Other companies on the list said that they do report vulnerability information to the Chinese government, but only the same information provided to other governments and to customers. Swedish industrial automation firm KUKA responded that it “fulfills legal local obligations in all countries, where we operate,” but wrote that it offers the same information to its customers, publishes known vulnerability information about its products on a public website, and will comply with a similar upcoming law in the EU that requires disclosing vulnerability information. Japanese technology company Omron similarly wrote that it gives vulnerability information to the Chinese government, CISA in the US, and the Japanese Computer Emergency Response Team, as well as publishing information about known vulnerabilities on its website.

German industrial automation firm Beckhoff spelled out a similar approach in more detail. “Legislation in several nations requires that any vendor selling products in their market must inform their authorized body about security vulnerabilities prior to their publication,” wrote Torsten Förder, the company’s head of product security. “General information about the vulnerability is disclosed as further research and mitigation strategies are developing. This enables us to notify all regulatory bodies quickly, while refraining from publishing comprehensive information on how to exploit the vulnerability under investigation.”

French electric utility technology firm Schneider Electric offered the most ambiguous response. The company’s head of product vulnerability management, Harish Shankar, wrote only that “cybersecurity is integral to Schneider Electric’s global business strategy and digital transformation journey” and referred WIRED to its Trust Charter as well as the cybersecurity support portal on its website, where it releases security notifications and mitigation and remediation tips.

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Given those carefully worded and sometimes elliptical responses, it’s difficult to know to exactly what degree companies are complying with China’s vulnerability disclosure law—particularly given the relatively detailed description required on the government’s web portal for uploading vulnerability information. Ian Roos, a China-focused researcher at cybersecurity R&D firm Margin Research who reviewed the Atlantic Council report prior to publication, suggests that companies might be engaging in a kind of “malicious compliance,” sharing only partial or misleading information with Chinese authorities. And he notes that even if they are sharing solid vulnerability data, it may still not be specific enough to be immediately helpful to China’s state-sponsored hackers. “It’s very hard to go from ‘there's a bug here’ to actually leveraging and exploiting it, or even knowing if it can be leveraged in a way that would be useful,” Roos says.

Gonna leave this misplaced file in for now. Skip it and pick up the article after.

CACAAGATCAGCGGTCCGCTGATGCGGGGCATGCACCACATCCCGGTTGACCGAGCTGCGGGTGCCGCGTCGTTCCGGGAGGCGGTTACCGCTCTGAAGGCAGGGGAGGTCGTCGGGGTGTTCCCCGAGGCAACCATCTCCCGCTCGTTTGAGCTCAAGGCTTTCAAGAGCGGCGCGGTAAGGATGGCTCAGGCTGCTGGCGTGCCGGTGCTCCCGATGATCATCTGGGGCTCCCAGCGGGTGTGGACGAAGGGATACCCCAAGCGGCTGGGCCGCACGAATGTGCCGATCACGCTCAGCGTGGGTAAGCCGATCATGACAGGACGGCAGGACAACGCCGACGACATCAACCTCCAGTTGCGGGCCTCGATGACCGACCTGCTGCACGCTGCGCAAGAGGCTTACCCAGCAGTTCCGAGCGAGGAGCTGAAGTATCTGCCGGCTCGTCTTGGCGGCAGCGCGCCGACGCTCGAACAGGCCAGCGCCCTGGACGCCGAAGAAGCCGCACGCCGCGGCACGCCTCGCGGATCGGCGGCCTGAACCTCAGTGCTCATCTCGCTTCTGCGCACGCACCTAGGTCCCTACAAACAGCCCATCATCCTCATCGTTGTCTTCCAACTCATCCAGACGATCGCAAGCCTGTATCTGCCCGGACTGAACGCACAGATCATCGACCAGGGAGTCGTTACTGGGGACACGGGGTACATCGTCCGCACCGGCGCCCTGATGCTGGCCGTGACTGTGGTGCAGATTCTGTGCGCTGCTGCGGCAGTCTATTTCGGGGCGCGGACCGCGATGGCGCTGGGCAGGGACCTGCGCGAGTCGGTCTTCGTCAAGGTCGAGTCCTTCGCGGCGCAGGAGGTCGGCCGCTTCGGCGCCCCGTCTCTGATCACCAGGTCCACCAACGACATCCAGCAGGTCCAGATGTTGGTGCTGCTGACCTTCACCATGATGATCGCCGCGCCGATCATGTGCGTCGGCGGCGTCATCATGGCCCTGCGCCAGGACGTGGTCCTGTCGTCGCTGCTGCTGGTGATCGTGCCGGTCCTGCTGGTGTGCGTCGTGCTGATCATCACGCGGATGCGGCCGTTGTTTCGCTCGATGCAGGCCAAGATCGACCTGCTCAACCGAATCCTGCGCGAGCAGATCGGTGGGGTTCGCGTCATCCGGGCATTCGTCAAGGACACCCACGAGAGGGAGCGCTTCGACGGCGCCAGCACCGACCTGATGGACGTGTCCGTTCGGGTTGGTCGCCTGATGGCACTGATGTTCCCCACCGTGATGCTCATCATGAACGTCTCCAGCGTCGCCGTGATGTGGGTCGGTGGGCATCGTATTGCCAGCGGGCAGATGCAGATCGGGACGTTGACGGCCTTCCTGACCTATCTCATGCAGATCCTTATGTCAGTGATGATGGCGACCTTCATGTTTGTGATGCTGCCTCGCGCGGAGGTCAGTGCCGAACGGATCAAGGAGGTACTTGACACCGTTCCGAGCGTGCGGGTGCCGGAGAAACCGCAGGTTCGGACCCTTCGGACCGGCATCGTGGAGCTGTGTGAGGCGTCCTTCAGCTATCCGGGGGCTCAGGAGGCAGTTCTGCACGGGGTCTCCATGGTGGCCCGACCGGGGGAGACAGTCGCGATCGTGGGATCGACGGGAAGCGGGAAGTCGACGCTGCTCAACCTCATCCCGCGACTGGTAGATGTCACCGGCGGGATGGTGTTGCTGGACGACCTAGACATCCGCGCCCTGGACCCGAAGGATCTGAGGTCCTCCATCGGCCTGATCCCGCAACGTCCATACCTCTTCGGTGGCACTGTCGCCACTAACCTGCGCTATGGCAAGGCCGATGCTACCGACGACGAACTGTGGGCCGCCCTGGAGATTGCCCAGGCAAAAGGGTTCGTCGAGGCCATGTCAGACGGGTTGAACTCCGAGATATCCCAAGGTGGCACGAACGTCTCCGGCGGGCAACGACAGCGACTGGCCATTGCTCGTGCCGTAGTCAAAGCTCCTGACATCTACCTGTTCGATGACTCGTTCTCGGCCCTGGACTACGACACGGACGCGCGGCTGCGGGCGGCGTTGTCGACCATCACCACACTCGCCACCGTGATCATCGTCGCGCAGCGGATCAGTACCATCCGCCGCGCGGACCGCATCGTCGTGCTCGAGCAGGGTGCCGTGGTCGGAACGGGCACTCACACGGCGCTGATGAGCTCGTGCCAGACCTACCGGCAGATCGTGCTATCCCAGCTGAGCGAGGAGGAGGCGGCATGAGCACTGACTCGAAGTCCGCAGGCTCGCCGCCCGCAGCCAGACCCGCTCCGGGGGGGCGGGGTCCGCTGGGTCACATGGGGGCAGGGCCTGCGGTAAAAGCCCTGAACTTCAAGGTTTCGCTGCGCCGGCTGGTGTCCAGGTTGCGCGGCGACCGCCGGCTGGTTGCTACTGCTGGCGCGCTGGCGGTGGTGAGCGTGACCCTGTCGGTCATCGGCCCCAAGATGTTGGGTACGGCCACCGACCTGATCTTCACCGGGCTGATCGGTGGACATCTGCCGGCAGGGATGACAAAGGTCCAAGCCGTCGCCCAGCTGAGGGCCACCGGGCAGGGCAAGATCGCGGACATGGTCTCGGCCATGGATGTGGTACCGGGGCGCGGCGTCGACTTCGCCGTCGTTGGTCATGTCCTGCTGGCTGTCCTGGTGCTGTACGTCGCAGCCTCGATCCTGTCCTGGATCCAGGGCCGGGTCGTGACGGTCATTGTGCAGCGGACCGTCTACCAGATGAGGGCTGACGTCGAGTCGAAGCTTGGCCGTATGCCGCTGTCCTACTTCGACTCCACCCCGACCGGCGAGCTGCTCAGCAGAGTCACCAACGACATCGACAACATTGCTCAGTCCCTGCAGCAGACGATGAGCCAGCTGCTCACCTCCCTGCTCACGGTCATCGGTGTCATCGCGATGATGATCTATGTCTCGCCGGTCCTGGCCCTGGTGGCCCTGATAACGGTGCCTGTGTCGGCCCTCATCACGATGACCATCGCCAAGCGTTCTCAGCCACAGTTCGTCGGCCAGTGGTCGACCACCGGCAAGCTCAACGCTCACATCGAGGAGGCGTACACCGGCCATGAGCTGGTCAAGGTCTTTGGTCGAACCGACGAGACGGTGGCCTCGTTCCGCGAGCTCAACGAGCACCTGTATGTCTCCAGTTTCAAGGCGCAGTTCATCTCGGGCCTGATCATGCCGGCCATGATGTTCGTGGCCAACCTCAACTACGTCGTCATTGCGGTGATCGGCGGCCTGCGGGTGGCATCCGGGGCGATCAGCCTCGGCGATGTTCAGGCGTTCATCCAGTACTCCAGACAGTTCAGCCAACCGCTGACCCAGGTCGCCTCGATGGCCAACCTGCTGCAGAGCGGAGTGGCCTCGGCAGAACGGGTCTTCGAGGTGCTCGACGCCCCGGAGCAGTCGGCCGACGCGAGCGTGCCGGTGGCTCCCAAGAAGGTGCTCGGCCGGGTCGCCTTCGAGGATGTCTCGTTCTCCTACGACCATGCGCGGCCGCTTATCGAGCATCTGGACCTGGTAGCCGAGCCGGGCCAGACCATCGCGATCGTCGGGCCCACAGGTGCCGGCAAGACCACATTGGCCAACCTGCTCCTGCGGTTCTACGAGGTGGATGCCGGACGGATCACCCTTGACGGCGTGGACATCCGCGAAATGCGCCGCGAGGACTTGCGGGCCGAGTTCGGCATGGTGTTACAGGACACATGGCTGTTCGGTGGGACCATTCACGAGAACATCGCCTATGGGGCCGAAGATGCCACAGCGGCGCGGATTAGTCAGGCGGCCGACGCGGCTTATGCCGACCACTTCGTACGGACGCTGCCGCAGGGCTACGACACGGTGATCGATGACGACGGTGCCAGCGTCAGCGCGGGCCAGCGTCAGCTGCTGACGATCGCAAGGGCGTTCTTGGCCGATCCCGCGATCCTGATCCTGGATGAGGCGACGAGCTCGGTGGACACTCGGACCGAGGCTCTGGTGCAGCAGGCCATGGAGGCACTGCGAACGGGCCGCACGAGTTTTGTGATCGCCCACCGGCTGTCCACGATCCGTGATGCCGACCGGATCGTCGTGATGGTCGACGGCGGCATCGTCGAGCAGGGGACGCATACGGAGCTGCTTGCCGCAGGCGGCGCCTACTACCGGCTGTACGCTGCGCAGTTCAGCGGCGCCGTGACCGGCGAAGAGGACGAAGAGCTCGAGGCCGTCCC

The law is still troubling, Roos adds, since the Chinese government has the ability to impose serious consequences on companies that don’t share as much information as it would like, from hefty fines to revocation of business licenses necessary to operate in the country. “I don’t think it’s doomsday, but it’s very bad,” he says. “I think it absolutely does create a perverse incentive where now you have private organizations that need to basically expose themselves and their customers to the adversary.”

In fact, China-based staff of foreign companies may be complying with the vulnerability disclosure law more than executives outside of China even realize, says J. D. Work, a former US intelligence official who is now a professor at National Defense University College of Information and Cyberspace. (Work holds a position at the Atlantic Council, too, but wasn’t involved in Cary and Del Rosso’s research.) That disconnect isn’t just due to negligence or willful ignorance, Work adds. China-based staff might broadly interpret another law China passed last year focused on countering espionage as forbidding China-based executives of foreign firms from telling others at their own company about how they interact with the government, he says. “Firms may not fully understand changes in their own local offices’ behavior,” says Work, “because those local offices may not be permitted to talk to them about it, under pain of espionage charges.”

Sophos’ Del Rosso notes that even if companies operating in China are finding the wiggle room to avoid disclosing actual, hackable vulnerabilities in their products today, that’s still no guarantee that China won’t begin tightening its enforcement of the disclosure law in the future to close any loopholes.

“Even if people aren't complying—or if they are complying but only to a certain extent—it can only devolve and get worse,” says Del Rosso. “There’s no way they’re going to start asking for less information, or requiring less of people working there. They’ll never get softer. They’ll crack down more.”

Updated 9:20 am, September 6, 2023: A previous version of this article incorrectly identified Margin Research's Ian Roos. We regret the error.